The justice department detects position 2 and 3 of table 2 refer to the same position in table 3. Zoe's vote is erroneously counted with Sarah's one. So it looks like Kerry and Bush have the same number of votes when looking at table 3 but that is incorrect. Election is invalid. Machine made a mistake or someone tampered the results.


Did you thought creating an electronic voting machine was easy? There are plenty of additional details to take into account. Note activity 1 from the book Fun Science With Your Computer describes how pseudo random numbers can be created. They would be used to randomly fill up the tables. We would not want Mike to guess Sarah's vote just because she voted right after him and the machine would simply store the votes in the same order...

Tuesday, November 13, 2007

Imagine the perfect microwave, iPhone and iPod

Examine a tool you frequently use. How would you reinvent it so it is a lot easier to operate?

My microwave has the following command panel. To warm up my favourite snack I press the keys [power], [3], [8], and [start]. It takes four commands to warm up my snack for 38 seconds at full power.

When you look at the control panel can you figure out which button to press first? Why not entering the time first? It does not work. You must know - or randomly try. If the microwave is in a public place for everyone to use you'd want any person to rapidly warm up their lunch box. Some microwaves are so absurdly designed we clip a paper with instructions. If you randomly tried you would set the time, date and everything you did not want - but you would not figure out how to heat up your lunch...

Now how would you design your own command panel so it fits your typical use of the machine?
  1. I'd put the [power] key at the top. User should expect to use commands from top to bottom. I have never used [defrost] anyway.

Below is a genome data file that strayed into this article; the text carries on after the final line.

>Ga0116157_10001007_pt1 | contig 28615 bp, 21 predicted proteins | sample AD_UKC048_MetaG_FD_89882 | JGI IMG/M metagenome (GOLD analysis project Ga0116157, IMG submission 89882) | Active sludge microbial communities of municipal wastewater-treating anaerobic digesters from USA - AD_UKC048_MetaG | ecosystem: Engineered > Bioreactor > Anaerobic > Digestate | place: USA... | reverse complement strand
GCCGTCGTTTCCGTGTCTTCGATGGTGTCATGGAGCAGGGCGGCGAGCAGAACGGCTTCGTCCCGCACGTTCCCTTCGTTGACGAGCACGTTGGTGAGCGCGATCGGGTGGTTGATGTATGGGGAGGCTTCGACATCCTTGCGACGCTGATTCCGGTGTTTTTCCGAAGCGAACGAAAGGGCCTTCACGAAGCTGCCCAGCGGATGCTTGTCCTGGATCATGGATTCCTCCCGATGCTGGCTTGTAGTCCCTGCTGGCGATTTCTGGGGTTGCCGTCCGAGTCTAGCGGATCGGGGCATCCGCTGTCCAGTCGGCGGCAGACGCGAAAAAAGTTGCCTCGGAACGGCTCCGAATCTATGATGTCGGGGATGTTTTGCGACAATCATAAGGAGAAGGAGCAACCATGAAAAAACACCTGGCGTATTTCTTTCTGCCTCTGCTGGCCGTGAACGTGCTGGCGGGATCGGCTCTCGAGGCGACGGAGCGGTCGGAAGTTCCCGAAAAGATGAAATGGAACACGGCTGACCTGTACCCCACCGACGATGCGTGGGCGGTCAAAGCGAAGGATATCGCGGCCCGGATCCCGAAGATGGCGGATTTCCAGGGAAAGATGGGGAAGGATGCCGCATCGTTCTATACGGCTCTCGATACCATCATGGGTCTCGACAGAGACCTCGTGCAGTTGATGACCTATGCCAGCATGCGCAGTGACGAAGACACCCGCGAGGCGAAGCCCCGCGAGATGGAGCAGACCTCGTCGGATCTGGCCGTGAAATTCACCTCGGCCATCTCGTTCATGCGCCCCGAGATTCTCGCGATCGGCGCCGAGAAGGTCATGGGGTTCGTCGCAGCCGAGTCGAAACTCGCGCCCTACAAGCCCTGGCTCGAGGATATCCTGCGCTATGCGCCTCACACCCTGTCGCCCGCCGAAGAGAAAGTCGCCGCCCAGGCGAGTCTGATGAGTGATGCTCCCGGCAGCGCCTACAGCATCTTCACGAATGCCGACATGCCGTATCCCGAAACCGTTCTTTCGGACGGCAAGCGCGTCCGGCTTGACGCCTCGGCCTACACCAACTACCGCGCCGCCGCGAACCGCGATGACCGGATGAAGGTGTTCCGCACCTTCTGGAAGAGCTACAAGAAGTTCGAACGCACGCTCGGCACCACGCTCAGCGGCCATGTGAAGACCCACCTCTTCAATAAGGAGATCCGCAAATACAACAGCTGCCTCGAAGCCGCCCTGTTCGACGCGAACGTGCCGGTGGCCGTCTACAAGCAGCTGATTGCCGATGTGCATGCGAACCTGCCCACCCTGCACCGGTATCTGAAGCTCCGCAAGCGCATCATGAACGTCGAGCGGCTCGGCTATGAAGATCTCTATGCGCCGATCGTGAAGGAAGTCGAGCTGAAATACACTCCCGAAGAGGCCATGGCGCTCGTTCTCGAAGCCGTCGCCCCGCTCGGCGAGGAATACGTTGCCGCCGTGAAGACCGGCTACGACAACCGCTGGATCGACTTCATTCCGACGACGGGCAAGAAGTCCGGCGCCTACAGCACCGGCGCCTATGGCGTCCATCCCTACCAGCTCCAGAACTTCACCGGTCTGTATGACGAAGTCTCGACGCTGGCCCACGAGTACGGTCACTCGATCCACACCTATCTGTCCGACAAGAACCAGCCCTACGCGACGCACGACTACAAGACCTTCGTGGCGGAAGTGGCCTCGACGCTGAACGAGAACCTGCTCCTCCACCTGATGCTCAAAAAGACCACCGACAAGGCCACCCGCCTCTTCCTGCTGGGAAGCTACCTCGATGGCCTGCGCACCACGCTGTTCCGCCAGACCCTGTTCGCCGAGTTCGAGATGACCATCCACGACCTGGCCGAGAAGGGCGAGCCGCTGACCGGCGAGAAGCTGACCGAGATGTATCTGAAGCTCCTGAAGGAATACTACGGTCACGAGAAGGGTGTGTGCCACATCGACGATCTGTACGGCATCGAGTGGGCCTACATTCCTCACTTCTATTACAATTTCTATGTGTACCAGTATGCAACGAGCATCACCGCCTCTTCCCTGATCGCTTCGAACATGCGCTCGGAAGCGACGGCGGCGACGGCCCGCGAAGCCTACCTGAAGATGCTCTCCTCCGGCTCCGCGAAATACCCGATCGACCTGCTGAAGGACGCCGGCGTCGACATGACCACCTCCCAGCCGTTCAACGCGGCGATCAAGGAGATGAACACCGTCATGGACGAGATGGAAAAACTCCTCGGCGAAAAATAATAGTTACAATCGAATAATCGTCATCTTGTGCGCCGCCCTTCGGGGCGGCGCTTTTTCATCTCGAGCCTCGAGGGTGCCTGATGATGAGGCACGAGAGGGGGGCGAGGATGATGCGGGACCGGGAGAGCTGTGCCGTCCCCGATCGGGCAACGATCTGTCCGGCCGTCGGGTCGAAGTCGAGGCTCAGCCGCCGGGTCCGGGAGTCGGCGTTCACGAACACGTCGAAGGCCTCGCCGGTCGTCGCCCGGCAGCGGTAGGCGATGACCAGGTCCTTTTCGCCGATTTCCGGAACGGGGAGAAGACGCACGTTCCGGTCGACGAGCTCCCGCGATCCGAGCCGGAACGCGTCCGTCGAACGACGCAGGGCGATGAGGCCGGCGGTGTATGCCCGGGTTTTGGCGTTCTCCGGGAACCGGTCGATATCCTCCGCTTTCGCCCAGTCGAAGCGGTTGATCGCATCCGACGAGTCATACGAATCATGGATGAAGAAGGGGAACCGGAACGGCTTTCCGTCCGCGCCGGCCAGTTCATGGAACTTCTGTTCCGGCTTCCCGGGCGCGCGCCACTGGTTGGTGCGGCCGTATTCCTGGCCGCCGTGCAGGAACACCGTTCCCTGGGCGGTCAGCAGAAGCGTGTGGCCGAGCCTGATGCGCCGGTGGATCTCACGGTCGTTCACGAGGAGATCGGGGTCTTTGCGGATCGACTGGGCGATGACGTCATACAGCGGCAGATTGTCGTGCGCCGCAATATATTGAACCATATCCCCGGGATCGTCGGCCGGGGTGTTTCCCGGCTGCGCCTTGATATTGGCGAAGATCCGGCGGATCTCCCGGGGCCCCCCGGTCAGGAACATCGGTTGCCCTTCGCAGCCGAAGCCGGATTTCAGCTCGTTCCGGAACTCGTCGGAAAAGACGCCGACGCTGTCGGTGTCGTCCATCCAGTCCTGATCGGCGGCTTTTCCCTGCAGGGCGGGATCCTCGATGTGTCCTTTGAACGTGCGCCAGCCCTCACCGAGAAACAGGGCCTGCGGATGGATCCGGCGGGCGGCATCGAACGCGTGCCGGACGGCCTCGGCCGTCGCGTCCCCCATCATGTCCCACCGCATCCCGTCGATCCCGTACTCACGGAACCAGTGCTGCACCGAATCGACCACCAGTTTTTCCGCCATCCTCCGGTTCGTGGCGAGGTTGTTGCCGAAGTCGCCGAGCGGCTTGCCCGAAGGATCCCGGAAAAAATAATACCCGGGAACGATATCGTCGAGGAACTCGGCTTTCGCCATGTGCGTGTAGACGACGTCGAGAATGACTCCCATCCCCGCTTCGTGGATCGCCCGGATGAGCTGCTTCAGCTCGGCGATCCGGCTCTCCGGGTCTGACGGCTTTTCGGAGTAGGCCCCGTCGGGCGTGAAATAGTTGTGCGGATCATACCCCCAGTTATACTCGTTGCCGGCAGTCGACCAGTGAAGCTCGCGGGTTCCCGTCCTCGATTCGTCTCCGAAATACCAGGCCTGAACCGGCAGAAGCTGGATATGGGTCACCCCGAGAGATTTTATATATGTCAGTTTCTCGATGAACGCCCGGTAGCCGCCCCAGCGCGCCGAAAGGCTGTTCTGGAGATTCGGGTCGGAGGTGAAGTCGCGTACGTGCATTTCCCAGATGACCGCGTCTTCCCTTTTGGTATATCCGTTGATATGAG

2. If the user directly enters numbers to set the duration, assume maximal power setting. Don't require the user to press [power] first in this common case.

  3. Add some physical marks to the keys so the fingers can recognize them even if you are in the dark or visually impaired. Something the cell phone Nokia 2125i does very well - and something totally missing from the latest iPhone and iPod Touch.

And we now have my perfect microwave. Nothing complicated or expensive. How would be yours? What about your perfect cell phone, mp3 player, remote control, alarm clock, etc. ? And how do they differ from popular products such as iPhone, iPod?

Sunday, November 11, 2007

Remembrance day, born in the twenty first century

This blog has been quiet for a while. It may remain so for some more time. I am on parental leave to take care of our newborn child. And today is special. It is a day of remembrance.

I hope the 21st century will be more peaceful than the one we have left behind us. My heart says it will be, my mind says we should not take it for granted. I imagine someone could have made the exact same naive wish in 1907. I hope we have learnt some lessons along the way. Wish you the best, Alex baby. Yes - one of the main characters in the book was named after you.